McCormick gained a reputation not only for her knowledge and insight about current events, but also for her compassionate nature and the curiosity that made her a life-long learner. Whether she was interviewing influential leaders or average citizens, she treated everyone the same. She was able to establish a rapport with people, to make them feel comfortable talking to her, and to be a good listener. She did not take notes during interviews, so she would not make her subjects feel uneasy. As a result, her writing was more like a conversation. These qualities are said to have prompted Franklin Delano Roosevelt to agree to several interviews with her. You can read many of this curious interviewer’s reports on her conversations with F.D.R. in The World at Home.

In his introduction to The World At Home, fellow Times journalist James B. Reston described McCormick as a reddish-haired, stylish and feminine woman who was quiet and kind, with the sparkling spirit of a lovely girl. McCormick’s modesty belied her influence as a recognized expert on current affairs who won several awards and honors in addition to her Pulitzer Prize. She loved being a reporter who covered the top stories of her day. She also derived great inspiration from her Catholic faith.

McCormick had a flair for journalistic storytelling. Read “Vast Tides That Stir the Capital,” from May 7, 1933, in The World At Home to get a sense of what an exciting place Washington must have been for new politicians working with great momentum to reconstruct the country.

During her career, McCormick kept in touch with two of her teachers at St. Mary of the Springs. She also sent a signed copy of her 1928 book, The Hammer and the Scythe: Communist Russia Enters the Second Decade, to the school, inscribing it “To St. Mary’s of the Springs from one of her grateful children.”

A November 19, 1928 note from McCormick to Mother Stephanie Mohun, O.P. preceded the book. Today, it’s tucked inside the book, which is housed in Ohio Dominican University Library’s Special Collections. McCormick begins her note, written from the Miami Hotel in Dayton, by saying:

“I am sending by the post a copy of the book on Russia I was working on last spring. It has just come from the publishers, and one of the first copies must go to St. Mary’s Library as one of the grandchildren of my old Alma Mater. It was in that library that I first learned that there was such a place as Russia and such a thing as a Revolution – so here’s one of the side effects of planting some seeds of knowledge!”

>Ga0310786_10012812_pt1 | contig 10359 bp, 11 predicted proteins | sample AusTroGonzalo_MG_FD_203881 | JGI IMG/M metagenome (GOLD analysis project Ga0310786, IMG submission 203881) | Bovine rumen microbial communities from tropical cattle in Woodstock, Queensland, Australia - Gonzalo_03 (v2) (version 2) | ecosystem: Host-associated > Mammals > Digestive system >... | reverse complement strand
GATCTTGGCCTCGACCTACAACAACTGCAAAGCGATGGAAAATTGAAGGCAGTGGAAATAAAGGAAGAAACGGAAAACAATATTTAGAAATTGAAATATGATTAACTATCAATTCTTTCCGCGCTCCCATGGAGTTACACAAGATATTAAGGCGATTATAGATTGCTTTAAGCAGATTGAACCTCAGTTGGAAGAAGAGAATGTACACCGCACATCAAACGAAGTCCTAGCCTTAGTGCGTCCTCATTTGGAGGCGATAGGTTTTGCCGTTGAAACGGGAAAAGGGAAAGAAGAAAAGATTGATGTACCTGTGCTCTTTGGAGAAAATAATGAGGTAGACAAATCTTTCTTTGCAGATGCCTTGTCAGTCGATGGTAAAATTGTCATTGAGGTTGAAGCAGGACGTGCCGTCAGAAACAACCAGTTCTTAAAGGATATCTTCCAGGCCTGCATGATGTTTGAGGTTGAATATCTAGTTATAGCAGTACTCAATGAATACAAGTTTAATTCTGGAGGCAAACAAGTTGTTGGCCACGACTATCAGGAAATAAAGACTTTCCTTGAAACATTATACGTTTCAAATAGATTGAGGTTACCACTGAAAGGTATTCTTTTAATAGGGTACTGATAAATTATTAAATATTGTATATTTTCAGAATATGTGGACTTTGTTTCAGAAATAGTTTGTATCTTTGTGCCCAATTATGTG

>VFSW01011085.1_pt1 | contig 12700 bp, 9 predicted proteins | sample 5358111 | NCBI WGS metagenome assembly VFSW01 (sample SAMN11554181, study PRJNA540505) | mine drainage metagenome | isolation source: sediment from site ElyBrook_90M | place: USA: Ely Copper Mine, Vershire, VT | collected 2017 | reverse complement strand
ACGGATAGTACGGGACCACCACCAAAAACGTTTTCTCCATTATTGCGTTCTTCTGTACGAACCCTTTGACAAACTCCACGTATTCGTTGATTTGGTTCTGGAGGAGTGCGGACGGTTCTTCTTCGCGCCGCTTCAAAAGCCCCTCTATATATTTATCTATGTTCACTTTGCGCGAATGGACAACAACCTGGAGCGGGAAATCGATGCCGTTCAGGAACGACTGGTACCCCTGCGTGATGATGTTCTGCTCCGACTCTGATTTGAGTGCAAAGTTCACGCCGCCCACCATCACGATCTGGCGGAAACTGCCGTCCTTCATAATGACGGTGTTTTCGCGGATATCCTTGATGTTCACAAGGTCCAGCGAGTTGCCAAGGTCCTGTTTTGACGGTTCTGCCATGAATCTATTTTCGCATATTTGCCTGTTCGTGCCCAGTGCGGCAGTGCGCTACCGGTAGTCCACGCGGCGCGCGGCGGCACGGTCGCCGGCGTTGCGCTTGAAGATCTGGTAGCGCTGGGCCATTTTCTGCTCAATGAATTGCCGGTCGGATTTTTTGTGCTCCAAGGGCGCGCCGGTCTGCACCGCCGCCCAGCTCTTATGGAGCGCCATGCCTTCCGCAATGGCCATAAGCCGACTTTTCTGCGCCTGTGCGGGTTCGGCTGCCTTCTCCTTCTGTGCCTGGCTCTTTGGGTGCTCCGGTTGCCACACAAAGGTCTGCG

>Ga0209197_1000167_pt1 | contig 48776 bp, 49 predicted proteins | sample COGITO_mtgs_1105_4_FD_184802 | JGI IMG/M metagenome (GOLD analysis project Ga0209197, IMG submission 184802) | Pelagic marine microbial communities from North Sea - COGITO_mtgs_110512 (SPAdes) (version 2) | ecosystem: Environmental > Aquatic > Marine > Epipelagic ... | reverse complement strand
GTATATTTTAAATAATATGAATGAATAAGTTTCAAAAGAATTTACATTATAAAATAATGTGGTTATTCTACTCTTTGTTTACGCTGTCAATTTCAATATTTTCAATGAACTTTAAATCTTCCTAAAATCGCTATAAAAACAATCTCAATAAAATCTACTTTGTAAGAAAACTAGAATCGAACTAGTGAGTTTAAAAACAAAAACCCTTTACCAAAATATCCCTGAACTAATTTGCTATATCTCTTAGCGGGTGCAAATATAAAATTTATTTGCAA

Ohio Dominican University Library’s Special Collections also contains the Anne O’Hare McCormick Collection. Over 60 books that once belonged to McCormick cover topics such as Christianity, democracy, foreign affairs, the environment, public opinion, the River Jordan, and women’s suffrage. This collection of McCormick’s books also includes Philip Dorf’s 1952 biography of Ezra Cornell, the founder of Western Union and Cornell University; A Catholic Looks at the World, by Francis E. McMahon, former foreign correspondent for the New York Post; An Experiment in Friendship, David Hinshaw’s book on Quaker relief work; The Foe We Face, by World War II war correspondent Pierre J. Huss; Frances Parkinson Keyes’ novel, The Great Tradition; Look Forward, Warrior, Ruth Bryan Owen’s proposal for ensuring world peace; and My India, My America, by Krishnalal Shridharani, with an introduction by fellow Ohio author Louis Bromfield.

After work today, I visited Ohio Dominican’s library to see these special items for myself.  Outside, I admired Spirit of the Springs, an elegant sculpture that Alfred Tibor created in 2010 to honor the history of St. Mary of the Springs, which he dedicated to the school’s “alumnae and Dominican Sisters in celebration of the spirit they have carried into the world.”  Inside, librarian Mary Ellen George took me to Special Collections, where I admired McCormick’s books and note.

McCormick’s papers, including correspondence, lectures, editorials and columns, are housed at the New York Public Library. If you’d like to see the Ohio Historical Marker commemorating McCormick and St. Mary of the Springs Academy, visit 2320 Airport Drive in Columbus.

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2 Responses to Pulitzer Prize-Winner Anne O’Hare McCormick Was a “Grateful Child” of St. Mary of the Springs

  1. Ellen Gruber says:

    How wonderful to learn more about Anne O’Hare McCormick and her affection for Saint Mary of the Springs. From another “grateful child,” thank you!

  2. Neil Friedman says:

    I live in the McCormick Building in Dayton. It was built in 1913 (after the Dayton flood) and named after Anne O’hare McCormick’s husband, Francis J. McCormick, who was an executive in a Dayton plumbing supply business. The building was repurposed in 20014 into architectural offices and residential lofts.